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GMO Labelling Bill Signed into Law

President Obama signed into law on 29 July legislation (S. 764) establishing the first mandatory federal label for food products containing genetically modified organisms. The legislation is the result of a bi-partisan compromise that aims to counter a Vermont GMO labelling law that took effect on 1 July as well as the potential proliferation of additional and varying state-level standards. However, various consumer and environmental groups have described the new law as deeply flawed and discriminatory and believe it fails to provide any meaningful federal labelling requirement and could undermine U.S. standards for organic food.

S. 764 immediately prohibits states or other entities from mandating labels of food or seed that is genetically engineered. Instead, the U.S. Department of Agriculture must establish within two years (by 29 July 2018) through rulemaking a uniform national disclosure standard for human food that is or may be bioengineered. This standard will include several options for compliance, including text on package, a symbol, or a link to a website (QR code or similar technology). Foods in which meat, poultry and egg products are the main ingredient will be exempted, as will very small manufacturers and restaurants. The USDA must provide alternative reasonable disclosure options for food containers in small or very small packages. In addition, the agency is prohibited from considering any food product derived from an animal to be bioengineered solely because the animal may have eaten feed consisting of a bioengineered substance.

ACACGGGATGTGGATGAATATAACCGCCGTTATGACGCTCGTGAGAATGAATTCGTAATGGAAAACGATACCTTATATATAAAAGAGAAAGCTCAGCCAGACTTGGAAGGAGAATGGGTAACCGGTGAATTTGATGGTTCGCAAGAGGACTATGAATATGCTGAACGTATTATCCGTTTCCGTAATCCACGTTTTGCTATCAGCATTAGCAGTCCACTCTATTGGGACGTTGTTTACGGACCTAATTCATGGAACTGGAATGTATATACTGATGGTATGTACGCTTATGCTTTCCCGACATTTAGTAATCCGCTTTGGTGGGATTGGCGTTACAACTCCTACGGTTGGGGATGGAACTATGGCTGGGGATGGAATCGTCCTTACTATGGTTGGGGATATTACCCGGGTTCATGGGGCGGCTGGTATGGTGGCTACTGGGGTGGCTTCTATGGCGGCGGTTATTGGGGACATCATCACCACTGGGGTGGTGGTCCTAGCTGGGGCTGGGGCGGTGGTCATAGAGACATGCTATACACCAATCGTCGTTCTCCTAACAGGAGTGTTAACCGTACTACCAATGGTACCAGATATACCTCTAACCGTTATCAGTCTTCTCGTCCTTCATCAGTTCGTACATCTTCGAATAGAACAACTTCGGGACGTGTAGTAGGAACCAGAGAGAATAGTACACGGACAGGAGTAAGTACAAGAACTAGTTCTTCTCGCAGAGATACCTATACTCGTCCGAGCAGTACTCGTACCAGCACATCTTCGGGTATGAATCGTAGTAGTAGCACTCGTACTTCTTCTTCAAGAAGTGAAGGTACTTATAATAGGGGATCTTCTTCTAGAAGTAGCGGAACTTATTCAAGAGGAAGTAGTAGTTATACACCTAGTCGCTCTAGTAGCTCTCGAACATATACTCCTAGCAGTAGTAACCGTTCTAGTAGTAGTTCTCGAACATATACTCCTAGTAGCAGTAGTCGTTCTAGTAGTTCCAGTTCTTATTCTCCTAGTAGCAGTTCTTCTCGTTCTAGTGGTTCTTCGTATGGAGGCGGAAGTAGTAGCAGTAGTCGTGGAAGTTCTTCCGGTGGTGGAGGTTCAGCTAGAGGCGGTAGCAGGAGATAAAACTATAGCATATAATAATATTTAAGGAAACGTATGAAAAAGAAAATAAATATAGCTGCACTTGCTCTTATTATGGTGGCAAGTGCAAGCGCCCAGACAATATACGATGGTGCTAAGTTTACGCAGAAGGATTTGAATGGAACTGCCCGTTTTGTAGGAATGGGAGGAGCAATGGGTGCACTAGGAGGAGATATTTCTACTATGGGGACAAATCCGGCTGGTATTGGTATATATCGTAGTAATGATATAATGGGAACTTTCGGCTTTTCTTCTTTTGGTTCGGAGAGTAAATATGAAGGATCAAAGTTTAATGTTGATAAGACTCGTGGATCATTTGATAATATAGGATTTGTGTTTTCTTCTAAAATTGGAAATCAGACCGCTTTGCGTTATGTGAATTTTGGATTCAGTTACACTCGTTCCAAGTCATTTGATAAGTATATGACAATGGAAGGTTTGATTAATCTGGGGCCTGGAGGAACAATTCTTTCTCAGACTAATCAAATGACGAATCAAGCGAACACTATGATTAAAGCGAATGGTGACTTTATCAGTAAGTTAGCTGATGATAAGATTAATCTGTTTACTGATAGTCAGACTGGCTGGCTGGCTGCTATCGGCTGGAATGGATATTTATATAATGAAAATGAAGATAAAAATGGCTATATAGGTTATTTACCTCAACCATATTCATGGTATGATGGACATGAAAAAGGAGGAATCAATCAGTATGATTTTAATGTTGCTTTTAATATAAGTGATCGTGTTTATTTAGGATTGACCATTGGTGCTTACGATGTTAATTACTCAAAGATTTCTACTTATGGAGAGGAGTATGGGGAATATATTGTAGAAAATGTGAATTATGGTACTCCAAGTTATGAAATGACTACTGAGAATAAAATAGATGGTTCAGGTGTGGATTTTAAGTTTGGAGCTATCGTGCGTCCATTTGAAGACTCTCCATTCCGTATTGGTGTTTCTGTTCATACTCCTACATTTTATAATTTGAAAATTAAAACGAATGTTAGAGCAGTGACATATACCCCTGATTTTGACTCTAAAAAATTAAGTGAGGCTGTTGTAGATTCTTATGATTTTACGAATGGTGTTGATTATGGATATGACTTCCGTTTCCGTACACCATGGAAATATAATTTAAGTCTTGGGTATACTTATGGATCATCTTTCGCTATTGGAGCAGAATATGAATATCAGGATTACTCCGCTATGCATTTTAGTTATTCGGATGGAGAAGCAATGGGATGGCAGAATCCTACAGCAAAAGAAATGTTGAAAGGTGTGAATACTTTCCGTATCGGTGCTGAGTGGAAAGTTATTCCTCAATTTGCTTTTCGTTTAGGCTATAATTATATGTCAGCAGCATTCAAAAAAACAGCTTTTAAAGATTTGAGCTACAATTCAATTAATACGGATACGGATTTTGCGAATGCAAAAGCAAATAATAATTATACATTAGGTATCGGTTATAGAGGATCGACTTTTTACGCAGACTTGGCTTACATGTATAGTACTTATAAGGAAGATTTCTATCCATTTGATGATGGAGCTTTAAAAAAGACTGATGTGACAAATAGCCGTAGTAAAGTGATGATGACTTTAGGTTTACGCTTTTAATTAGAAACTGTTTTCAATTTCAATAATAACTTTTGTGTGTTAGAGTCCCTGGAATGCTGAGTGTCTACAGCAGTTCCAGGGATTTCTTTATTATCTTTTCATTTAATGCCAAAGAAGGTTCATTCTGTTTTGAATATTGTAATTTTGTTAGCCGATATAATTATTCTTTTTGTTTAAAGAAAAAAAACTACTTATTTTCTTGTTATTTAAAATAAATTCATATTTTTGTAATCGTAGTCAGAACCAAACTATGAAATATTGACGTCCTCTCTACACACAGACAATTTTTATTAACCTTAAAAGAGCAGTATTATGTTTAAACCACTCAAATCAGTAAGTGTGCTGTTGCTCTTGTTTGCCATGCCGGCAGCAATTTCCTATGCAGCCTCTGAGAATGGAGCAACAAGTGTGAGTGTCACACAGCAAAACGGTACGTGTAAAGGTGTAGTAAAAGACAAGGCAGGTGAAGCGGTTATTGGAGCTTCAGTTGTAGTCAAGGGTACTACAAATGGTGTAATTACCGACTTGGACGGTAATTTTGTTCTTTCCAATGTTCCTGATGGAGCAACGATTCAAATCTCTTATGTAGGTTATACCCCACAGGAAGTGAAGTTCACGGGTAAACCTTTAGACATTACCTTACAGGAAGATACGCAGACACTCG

For purposes of the regulations promulgated and food disclosures made pursuant to the new law, a bioengineered food that has successfully completed the pre-market federal regulatory review process may not be treated as safer than, or not as safe as, a non-bioengineered counterpart of the food solely because the food is bioengineered or produced or developed with the use of bioengineering. The law also provides that, in the case of a food certified under the national organic programme established under the Organic Foods Production Act of 1990, the certification will be considered sufficient to make a claim regarding the absence of bioengineering in the food, such as “non bioengineered,” “non-GMO” or another similar claim.  

The Center for Food Safety reiterated its strong opposition to the legislation in a 29 July press release, warning about the use of QR codes, 1-800 numbers and other difficult-to-access technology instead of clear, on-package text to label food products. The association believes the law “sets a dangerous precedent to override the sovereignty of states” and includes a narrow and ambiguous definition of bioengineering that could exempt from labelling many foods from GE sources.

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